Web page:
Love Actually

WSR Score3
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Universal Studios Home Entertainment
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Sexuality, nudity and language
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Single Side, Dual Layer (BD-50)
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Not Indicated
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Richard Curtis
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DTS HD Lossless 5.1, DTS 5.1
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With stories revolving around several different characters, it's Christmas-time in London, and something is in the air. It's the same affliction for widower Daniel (Neeson), the Prime Minister (Grant), and his sister Karen (Thompson), who all seem to have caught whatever it is. What could it possibly be? Why, it's Love Actually, and it's here to stay. (Tricia Spears)

Special features include commentary with Director Richard Curtis and Actors Hugh Grant, Bill Nighy, and Thomas Sangster; 10 deleted scenes (SD 37:16) with commentary by Director Curtis; the music with introductions by Curtis (HD 12:42); The Storytellers featurette (SD 09:58); the Kelly Clarkson "The Trouble With Love Is" music video (SD 03:48); the Billy Mack "Christmas Is All Around" music video (SD 04:13); and BD-Live functionality.

As with the previously reviewed DVD in Issue 85, the 1080p 2.36:1 VC-1 picture is very pleasing and fresh, with a rich and warm color palette. Fleshtones are perfectly natural throughout and reveal differing tones. Contrast is generally excellent, though, at times white levels are pushed to extreme brightness. Blacks are deep and solid, and shadow delineation is nicely resolved. Resolution is inconsistent and varies from incredibly sharp and detailed imagery to softly focused. Still facial features and object textures can be quite satisfying. The overall picture is pristine, with minor grain but no apparent noise. This is a bright and vibrant picture with saturated colors that work well with the light storytelling and on-screen romance and humor. Viewers will be delighted with the naturalness. (Gary Reber)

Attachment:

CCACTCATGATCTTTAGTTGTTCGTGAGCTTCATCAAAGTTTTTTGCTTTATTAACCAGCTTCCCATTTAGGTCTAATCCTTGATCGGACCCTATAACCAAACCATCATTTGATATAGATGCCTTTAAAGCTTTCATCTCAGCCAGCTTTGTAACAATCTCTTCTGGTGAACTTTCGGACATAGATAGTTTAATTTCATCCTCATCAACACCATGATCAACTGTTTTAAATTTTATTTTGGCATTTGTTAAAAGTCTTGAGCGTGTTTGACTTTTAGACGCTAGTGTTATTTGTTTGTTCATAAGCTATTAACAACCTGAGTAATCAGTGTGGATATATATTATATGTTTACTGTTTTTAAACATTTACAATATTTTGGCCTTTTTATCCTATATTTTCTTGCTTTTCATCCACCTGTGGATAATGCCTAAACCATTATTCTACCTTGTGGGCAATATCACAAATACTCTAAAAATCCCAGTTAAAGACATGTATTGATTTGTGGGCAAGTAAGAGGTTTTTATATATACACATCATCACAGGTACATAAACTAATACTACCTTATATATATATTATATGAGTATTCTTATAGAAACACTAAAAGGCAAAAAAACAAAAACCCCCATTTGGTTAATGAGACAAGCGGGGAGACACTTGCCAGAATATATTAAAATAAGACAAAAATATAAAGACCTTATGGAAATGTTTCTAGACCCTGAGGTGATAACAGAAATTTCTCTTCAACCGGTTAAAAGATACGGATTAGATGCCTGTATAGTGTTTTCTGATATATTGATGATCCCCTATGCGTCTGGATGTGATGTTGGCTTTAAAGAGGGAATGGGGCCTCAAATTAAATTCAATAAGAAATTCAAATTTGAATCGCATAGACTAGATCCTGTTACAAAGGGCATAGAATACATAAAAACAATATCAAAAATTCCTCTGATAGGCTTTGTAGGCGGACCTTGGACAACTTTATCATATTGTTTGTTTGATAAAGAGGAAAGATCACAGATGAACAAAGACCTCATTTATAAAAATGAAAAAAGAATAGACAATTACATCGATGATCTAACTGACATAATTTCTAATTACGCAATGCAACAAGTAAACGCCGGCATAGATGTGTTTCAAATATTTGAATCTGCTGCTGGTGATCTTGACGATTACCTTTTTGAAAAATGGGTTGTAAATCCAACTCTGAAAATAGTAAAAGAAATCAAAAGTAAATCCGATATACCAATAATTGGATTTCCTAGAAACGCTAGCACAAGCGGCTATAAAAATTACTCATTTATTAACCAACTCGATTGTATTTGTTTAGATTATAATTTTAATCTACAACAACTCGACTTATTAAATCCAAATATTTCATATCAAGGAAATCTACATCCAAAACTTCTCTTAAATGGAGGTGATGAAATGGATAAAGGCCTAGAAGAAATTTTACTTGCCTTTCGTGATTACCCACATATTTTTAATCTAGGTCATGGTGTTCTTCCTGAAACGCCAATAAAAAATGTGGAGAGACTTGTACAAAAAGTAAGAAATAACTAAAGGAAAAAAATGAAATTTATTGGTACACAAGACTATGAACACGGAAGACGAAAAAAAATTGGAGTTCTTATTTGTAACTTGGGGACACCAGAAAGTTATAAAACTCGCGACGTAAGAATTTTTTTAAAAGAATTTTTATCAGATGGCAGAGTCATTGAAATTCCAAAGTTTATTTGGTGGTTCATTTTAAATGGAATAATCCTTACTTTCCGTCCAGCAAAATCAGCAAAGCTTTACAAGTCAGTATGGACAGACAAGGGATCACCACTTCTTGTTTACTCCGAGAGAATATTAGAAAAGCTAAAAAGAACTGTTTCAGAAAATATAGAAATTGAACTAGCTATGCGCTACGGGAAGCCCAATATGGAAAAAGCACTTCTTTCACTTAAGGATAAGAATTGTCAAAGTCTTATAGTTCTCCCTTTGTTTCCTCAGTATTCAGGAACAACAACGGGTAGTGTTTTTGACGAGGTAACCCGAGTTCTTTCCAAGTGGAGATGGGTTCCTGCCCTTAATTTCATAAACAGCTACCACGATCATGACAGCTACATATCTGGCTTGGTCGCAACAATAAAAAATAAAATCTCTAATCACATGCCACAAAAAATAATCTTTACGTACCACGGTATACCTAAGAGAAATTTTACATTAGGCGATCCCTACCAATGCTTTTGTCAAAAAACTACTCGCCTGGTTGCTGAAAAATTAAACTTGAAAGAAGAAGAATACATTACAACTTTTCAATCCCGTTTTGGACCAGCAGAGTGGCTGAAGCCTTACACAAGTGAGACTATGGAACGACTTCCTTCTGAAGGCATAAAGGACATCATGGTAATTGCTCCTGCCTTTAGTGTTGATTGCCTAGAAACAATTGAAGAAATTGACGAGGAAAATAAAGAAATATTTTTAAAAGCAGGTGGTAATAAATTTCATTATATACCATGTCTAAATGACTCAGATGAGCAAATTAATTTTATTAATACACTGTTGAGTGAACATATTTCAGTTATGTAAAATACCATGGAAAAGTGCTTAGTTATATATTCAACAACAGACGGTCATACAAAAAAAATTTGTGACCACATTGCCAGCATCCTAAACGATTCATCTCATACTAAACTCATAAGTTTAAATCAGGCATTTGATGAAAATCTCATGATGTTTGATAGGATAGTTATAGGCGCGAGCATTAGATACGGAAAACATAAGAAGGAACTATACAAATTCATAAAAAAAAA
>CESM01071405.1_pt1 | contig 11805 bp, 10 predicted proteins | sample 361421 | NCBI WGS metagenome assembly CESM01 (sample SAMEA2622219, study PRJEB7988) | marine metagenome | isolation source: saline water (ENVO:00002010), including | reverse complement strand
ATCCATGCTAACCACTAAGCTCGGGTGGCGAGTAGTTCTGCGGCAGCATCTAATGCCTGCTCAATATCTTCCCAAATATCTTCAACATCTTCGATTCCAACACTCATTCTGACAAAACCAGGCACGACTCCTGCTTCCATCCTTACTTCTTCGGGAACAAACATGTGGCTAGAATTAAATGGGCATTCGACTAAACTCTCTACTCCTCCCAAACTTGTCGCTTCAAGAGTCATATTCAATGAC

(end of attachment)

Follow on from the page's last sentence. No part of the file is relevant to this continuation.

The DTS-HD Master Audio™ 5.1-channel soundtrack is dialogue focused, with a frontal soundstage presence throughout. But as with the previous DVD's Dolby® Digital soundtrack, if love could ever be quantified and presented as something that could take some sort of physical form, then this is one soundtrack that could very well be a qualifier for that honor. There is a really lovely, sweet, and utterly charming quality to this soundtrack—especially in the original score by Craig Armstrong and Matt Dunkley—that really pleases and quite honestly represents what love could actually sound like. Besides the musical score, the precise sonic reproduction of the actor's very unique vocal patterns and inflections are dead-on accurate. Although a majority of audio information is spread across the front three screen channels, the LFE and surround channels work wonderful together with these three channels, to provide a very immersive and quite effective surround sound envelope that wraps itself tenderly around the listener. There is also a wonderful balance between music and dialogue, where one never steals the spotlight from the other, but shares screen-time in perfect harmony. Overall, this is a really fantastic and thoroughly enjoyable soundtrack. (Jeffrey Kern/Gary Reber)